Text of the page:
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I would like your opinion, verses, comments etc.. on anger.

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The word anger is neutral-it simply refers to a disposition of the mind. A person can have a good anger or bad anger. If our anger gets the best of us, we can lose control of what we say and do. (James 1:19-20; Ephesians 4:26; Philippians 2:3; Matthew 5:38-39; Romans 12:17-19; 1 Peter 2:20-23; 1 Corinthians 13:4-5; 1Thessalonians 5:14).
Let us control our anger rather than anger controlling us.
One of the aspects of the fruit of the Spirit is longsuffering. So let us wholly depend on the Holy Spirit and work in unison with the Spirit to produce this fruit in us.
In my 12 Step program there is an acronym used that highlights WHEN we are most vulnerable to our addictions - HALT; i.e when we are H-Hungry, A - Angry, L- Lonely, and T - Tired. I find pride, self, and guilt as equal "conspirators" in unleashing my anger. The old saying that the best defense is a good offense applies. Anger is many times merely a deflection, defensive, distracting technique. Saturating myself with the Word, prayer, and fellowship with other believers have been the most effective responses.
Excellent! Thanks for sharing.


Jerry Linnins said:
In my 12 Step program there is an acronym used that highlights WHEN we are most vulnerable to our addictions - HALT; i.e when we are H-Hungry, A - Angry, L- Lonely, and T - Tired. I find pride, self, and guilt as equal "conspirators" in unleashing my anger. The old saying that the best defense is a good offense applies. Anger is many times merely a deflection, defensive, distracting technique. Saturating myself with the Word, prayer, and fellowship with other believers have been the most effective responses.
I really like James 1[19] Know this, my beloved brethren. Let every man be quick to hear, slow to speak, slow to anger, [20] for the anger of man does not work the righteousness of God.

Psa 37 says, 'Refrain from anger and forsake wrath...'

Eph 4:[31] Let all bitterness and wrath and anger and clamor and slander be put away from you, with all malice, [32] and be kind to one another, tenderhearted, forgiving one another, as God in Christ forgave you.

These three verses all strongly suggest that anger is a choice that make. Choices made repeatedly leads to habits which leads to the formation of character. Like so many of the negative character traits, the first step for me is to recognize the problem. The Holy Spirit, usually using another brother or sister in Christ will point out the 'problem' to me. This is followed by a search of the Scriptures trying to answer the question, "What does God say or think about this." This leads to step three, memorizing several key verses on the topic. Step four (and 1,2 and 3 and all the other steps) is crying out to God to change my heart. It is inviting the Holy Spirit to 'ring the inner bells in my head' whenever I violate the commands or 'cross the line'. This leads to step 5: repenting of my actions/ words/ and attitudes. Step 6 is crying out and asking the Holy Spirit to remind you of the verses BEFORE acting out; to act as a 'governor' on your behavior. This is the Psa 119:11 in action: "I have laid up Thy word in my heart that I might not sin against Thee.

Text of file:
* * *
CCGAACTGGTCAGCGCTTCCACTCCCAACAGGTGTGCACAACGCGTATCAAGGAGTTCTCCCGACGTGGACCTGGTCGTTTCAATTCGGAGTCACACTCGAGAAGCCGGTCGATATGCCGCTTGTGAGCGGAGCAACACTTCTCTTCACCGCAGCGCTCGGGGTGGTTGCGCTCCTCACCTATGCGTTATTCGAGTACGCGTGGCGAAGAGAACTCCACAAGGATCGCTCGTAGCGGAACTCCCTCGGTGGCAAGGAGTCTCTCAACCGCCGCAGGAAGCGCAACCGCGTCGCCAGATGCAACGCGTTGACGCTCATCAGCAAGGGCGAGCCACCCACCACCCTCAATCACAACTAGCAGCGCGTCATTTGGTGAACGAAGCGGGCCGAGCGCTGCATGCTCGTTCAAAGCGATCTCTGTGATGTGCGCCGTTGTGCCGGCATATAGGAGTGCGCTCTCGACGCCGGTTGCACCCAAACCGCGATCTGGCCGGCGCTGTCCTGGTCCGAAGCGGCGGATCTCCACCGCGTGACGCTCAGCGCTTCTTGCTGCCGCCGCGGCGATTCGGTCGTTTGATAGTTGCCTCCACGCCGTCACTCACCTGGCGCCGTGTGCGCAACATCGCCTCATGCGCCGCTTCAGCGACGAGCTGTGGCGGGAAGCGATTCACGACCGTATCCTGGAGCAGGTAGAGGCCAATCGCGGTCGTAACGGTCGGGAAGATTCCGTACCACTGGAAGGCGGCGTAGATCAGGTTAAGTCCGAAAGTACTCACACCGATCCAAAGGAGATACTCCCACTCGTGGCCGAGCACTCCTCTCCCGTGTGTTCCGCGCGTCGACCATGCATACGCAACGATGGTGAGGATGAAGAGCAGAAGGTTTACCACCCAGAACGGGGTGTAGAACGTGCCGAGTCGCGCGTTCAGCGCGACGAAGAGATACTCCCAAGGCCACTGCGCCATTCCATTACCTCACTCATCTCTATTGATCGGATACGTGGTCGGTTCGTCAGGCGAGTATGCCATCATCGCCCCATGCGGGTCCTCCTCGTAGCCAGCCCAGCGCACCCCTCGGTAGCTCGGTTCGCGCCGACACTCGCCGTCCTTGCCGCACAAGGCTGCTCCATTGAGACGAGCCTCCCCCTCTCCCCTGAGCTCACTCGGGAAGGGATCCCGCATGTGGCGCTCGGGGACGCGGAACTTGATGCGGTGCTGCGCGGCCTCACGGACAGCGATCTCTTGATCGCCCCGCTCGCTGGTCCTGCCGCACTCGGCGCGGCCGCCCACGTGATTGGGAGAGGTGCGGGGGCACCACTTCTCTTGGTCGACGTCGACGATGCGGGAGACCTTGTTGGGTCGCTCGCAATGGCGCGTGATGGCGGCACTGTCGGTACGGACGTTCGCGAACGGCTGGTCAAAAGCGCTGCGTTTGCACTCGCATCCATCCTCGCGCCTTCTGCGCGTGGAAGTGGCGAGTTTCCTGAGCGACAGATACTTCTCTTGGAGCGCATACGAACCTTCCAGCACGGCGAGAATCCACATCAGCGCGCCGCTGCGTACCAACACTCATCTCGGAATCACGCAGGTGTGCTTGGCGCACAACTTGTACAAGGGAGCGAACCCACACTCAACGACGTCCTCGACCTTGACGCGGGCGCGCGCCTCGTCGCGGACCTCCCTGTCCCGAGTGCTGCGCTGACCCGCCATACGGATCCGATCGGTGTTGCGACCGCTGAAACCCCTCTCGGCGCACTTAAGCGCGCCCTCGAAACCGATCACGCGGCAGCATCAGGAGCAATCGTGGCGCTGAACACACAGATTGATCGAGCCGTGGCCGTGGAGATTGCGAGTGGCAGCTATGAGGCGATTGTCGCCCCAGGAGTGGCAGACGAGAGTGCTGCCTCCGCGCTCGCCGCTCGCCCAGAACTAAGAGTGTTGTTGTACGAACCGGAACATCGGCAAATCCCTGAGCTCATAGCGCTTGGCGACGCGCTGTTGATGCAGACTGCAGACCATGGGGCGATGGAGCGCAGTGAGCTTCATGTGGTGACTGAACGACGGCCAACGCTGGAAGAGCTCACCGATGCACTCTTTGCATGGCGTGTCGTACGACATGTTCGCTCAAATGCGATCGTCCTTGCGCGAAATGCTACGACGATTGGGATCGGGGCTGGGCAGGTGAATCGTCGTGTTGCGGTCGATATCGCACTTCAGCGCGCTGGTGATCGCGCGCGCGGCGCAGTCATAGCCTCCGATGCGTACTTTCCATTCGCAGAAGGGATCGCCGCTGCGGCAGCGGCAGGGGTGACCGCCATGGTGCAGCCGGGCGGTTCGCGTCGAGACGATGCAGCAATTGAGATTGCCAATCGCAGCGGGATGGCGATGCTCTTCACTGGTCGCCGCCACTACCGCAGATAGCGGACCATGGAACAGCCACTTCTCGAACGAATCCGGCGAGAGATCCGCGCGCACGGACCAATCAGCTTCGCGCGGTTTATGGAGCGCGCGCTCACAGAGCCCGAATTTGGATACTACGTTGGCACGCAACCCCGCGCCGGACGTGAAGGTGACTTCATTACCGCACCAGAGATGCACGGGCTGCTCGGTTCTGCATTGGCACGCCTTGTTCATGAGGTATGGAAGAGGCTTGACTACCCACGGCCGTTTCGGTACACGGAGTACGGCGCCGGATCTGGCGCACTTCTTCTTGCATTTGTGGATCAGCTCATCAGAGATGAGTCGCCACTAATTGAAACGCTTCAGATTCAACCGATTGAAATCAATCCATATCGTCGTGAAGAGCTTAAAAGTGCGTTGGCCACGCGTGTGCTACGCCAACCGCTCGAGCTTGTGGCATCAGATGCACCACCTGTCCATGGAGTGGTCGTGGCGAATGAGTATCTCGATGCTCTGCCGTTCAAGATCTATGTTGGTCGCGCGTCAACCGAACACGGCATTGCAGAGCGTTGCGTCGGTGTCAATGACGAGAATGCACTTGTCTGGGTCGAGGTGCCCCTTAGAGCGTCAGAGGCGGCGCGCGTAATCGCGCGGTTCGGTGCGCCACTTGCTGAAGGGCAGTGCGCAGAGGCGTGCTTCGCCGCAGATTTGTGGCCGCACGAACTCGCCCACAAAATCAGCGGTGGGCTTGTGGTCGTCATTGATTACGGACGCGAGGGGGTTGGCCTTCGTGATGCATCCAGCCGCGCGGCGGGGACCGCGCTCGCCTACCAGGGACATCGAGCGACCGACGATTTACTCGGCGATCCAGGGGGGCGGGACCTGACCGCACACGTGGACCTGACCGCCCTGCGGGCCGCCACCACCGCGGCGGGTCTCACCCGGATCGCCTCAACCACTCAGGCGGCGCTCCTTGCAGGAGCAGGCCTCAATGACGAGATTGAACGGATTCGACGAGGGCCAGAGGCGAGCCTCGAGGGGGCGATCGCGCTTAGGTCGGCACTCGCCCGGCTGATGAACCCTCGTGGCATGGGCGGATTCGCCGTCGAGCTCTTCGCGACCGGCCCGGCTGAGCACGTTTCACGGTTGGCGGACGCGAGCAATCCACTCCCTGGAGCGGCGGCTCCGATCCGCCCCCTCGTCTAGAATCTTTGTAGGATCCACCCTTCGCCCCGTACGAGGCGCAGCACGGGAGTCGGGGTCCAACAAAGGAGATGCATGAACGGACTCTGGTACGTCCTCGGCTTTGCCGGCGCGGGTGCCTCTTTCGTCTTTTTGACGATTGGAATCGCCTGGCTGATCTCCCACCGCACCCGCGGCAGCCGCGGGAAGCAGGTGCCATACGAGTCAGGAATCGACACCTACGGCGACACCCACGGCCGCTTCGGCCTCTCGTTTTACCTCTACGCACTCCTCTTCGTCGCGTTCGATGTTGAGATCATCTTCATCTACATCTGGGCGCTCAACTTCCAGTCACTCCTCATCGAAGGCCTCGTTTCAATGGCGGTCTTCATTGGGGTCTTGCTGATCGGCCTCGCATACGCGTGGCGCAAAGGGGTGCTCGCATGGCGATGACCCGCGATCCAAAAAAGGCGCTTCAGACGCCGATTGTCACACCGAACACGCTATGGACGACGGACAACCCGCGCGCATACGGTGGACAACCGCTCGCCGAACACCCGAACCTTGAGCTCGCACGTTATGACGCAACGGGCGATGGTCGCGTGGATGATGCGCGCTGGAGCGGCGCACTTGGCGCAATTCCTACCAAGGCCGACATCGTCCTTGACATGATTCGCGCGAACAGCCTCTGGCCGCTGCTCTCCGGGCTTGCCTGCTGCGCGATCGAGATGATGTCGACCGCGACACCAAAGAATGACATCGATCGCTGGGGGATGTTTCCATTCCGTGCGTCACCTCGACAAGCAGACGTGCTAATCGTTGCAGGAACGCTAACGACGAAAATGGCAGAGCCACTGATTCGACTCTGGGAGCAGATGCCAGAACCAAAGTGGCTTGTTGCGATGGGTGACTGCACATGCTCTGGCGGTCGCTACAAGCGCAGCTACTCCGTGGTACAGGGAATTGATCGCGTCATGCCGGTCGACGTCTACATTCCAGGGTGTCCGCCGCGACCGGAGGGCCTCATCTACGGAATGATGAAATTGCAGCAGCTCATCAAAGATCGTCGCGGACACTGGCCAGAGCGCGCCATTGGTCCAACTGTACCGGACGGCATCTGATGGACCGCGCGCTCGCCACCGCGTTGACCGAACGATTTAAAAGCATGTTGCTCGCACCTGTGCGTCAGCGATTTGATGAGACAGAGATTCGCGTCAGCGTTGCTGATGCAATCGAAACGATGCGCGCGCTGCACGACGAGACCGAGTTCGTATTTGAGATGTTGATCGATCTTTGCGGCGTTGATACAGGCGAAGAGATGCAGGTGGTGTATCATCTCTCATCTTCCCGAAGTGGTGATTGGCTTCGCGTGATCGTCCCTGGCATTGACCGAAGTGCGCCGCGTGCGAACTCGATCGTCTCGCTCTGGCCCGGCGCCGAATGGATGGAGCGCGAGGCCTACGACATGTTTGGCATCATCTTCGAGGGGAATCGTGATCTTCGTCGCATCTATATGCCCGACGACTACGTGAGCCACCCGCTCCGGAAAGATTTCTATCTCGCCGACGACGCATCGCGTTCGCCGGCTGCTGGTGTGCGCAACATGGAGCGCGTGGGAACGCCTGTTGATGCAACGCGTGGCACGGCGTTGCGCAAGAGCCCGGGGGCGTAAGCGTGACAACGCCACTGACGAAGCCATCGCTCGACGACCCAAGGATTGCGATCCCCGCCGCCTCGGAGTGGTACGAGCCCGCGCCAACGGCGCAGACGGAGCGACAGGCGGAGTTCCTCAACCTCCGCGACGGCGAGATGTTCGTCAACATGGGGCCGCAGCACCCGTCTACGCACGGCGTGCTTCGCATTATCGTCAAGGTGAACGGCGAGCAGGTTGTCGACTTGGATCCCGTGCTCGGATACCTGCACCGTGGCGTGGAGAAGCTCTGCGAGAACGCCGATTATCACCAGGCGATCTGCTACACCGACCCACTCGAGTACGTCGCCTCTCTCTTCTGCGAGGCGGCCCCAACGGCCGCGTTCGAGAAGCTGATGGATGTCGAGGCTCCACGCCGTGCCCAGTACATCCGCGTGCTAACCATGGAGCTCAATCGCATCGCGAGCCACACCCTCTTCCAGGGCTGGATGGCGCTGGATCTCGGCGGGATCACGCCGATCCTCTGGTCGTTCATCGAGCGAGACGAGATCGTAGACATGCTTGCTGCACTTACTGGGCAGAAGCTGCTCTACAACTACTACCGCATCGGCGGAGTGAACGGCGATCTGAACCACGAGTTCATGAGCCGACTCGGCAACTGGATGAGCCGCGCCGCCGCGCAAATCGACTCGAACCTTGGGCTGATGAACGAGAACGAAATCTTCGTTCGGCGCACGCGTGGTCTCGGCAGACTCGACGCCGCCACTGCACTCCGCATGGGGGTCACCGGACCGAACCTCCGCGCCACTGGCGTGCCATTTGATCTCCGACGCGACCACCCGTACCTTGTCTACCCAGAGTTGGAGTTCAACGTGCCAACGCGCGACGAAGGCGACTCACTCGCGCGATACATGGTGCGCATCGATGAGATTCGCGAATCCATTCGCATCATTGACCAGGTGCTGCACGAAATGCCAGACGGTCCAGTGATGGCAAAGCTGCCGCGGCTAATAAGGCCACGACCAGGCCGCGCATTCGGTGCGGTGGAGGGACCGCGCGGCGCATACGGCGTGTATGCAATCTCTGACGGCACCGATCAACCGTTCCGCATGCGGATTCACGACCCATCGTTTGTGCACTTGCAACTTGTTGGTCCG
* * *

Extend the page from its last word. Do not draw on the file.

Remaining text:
I have found these steps invaluable in trying to correct and or change behavior. It is also the steps for true transformation. Eph 4:22-24, "Put of the old nature (anger, lust, etc) which belongs to your former manner of life and is corrupt through deceitful lusts and be renewed in the spirit of your mind. Put on the new nature, created after the likeness of God in true righteousness and holiness.
The verse that has 'pulled me up short' and used and the primary preventative, transformational verse is James 1, "The anger of man does NOT WORK the righteous of God." It has stopped me many times from mouthing off and venting.
I have found that a couple of the most insightful concepts on anger that I have discovered are found in the life of David. Hunted, living in caves, probably all of the HALT issues bearing down at once, yet he would not let his anger take control of his actions. Also, I have found that perhaps in our culture we are less apt to pray the imprecatory psalms, the result being that we are unable to take our anger to God and leave it with Him, so we go around carrying all of the anger that eventually leaks out in a sinful way. Thanks for the thread.
Great Insight Nick!!! - It never occurred to me to look at the life of David as far as anger.

Thanks - Have a blessed Thanksgiving Everyone.



NICK RINGGER said:
I have found that a couple of the most insightful concepts on anger that I have discovered are found in the life of David. Hunted, living in caves, probably all of the HALT issues bearing down at once, yet he would not let his anger take control of his actions. Also, I have found that perhaps in our culture we are less apt to pray the imprecatory psalms, the result being that we are unable to take our anger to God and leave it with Him, so we go around carrying all of the anger that eventually leaks out in a sinful way. Thanks for the thread.

While some anger may be justified most often it is a response born out of our pride.  An accusation or perceived injury provokes us to lash out in anger.  A James 1:19 gut-check can help if we can take a moment before we respond.  Quick to listen, slow to speak, slow to anger. 

 

It's a principle that can save relationships and prevent you from compromising your witness.

 

QTL

STS

STA 

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